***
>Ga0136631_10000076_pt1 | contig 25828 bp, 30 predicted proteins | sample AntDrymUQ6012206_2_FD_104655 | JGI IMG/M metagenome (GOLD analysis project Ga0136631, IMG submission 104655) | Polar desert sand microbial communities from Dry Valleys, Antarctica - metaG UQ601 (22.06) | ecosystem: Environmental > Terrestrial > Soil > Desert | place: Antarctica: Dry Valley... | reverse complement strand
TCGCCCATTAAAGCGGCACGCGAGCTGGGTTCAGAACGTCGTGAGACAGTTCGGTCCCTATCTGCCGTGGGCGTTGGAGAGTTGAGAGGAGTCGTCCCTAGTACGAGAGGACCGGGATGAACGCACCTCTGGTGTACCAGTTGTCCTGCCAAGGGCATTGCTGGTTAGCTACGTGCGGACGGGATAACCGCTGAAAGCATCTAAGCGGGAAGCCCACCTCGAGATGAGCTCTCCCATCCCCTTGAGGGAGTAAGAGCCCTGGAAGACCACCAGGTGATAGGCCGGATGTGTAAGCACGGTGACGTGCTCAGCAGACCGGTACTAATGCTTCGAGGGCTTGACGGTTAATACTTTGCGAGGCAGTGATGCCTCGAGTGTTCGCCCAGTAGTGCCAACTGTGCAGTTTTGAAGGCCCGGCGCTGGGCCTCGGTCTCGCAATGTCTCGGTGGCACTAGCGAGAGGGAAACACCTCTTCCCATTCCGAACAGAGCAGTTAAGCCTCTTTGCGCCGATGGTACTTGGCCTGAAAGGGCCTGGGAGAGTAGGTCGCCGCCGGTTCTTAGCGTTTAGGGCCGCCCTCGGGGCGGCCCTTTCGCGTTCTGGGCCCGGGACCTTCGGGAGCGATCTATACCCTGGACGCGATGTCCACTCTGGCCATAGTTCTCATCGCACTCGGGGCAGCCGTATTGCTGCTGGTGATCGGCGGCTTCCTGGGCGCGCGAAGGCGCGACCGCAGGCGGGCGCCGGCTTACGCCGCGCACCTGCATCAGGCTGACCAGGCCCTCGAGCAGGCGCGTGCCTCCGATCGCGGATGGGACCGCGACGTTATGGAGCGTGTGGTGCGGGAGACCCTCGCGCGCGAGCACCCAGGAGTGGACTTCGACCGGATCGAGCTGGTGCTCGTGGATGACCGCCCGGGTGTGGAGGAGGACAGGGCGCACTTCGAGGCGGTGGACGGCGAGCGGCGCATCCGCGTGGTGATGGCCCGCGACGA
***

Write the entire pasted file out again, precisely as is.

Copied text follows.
>Ga0136631_10000076_pt1 | contig 25828 bp, 30 predicted proteins | sample AntDrymUQ6012206_2_FD_104655 | JGI IMG/M metagenome (GOLD analysis project Ga0136631, IMG submission 104655) | Polar desert sand microbial communities from Dry Valleys, Antarctica - metaG UQ601 (22.06) | ecosystem: Environmental > Terrestrial > Soil > Desert | place: Antarctica: Dry Valley... | reverse complement strand
TCGCCCATTAAAGCGGCACGCGAGCTGGGTTCAGAACGTCGTGAGACAGTTCGGTCCCTATCTGCCGTGGGCGTTGGAGAGTTGAGAGGAGTCGTCCCTAGTACGAGAGGACCGGGATGAACGCACCTCTGGTGTACCAGTTGTCCTGCCAAGGGCATTGCTGGTTAGCTACGTGCGGACGGGATAACCGCTGAAAGCATCTAAGCGGGAAGCCCACCTCGAGATGAGCTCTCCCATCCCCTTGAGGGAGTAAGAGCCCTGGAAGACCACCAGGTGATAGGCCGGATGTGTAAGCACGGTGACGTGCTCAGCAGACCGGTACTAATGCTTCGAGGGCTTGACGGTTAATACTTTGCGAGGCAGTGATGCCTCGAGTGTTCGCCCAGTAGTGCCAACTGTGCAGTTTTGAAGGCCCGGCGCTGGGCCTCGGTCTCGCAATGTCTCGGTGGCACTAGCGAGAGGGAAACACCTCTTCCCATTCCGAACAGAGCAGTTAAGCCTCTTTGCGCCGATGGTACTTGGCCTGAAAGGGCCTGGGAGAGTAGGTCGCCGCCGGTTCTTAGCGTTTAGGGCCGCCCTCGGGGCGGCCCTTTCGCGTTCTGGGCCCGGGACCTTCGGGAGCGATCTATACCCTGGACGCGATGTCCACTCTGGCCATAGTTCTCATCGCACTCGGGGCAGCCGTATTGCTGCTGGTGATCGGCGGCTTCCTGGGCGCGCGAAGGCGCGACCGCAGGCGGGCGCCGGCTTACGCCGCGCACCTGCATCAGGCTGACCAGGCCCTCGAGCAGGCGCGTGCCTCCGATCGCGGATGGGACCGCGACGTTATGGAGCGTGTGGTGCGGGAGACCCTCGCGCGCGAGCACCCAGGAGTGGACTTCGACCGGATCGAGCTGGTGCTCGTGGATGACCGCCCGGGTGTGGAGGAGGACAGGGCGCACTTCGAGGCGGTGGACGGCGAGCGGCGCATCCGCGTGGTGATGGCCCGCGACGA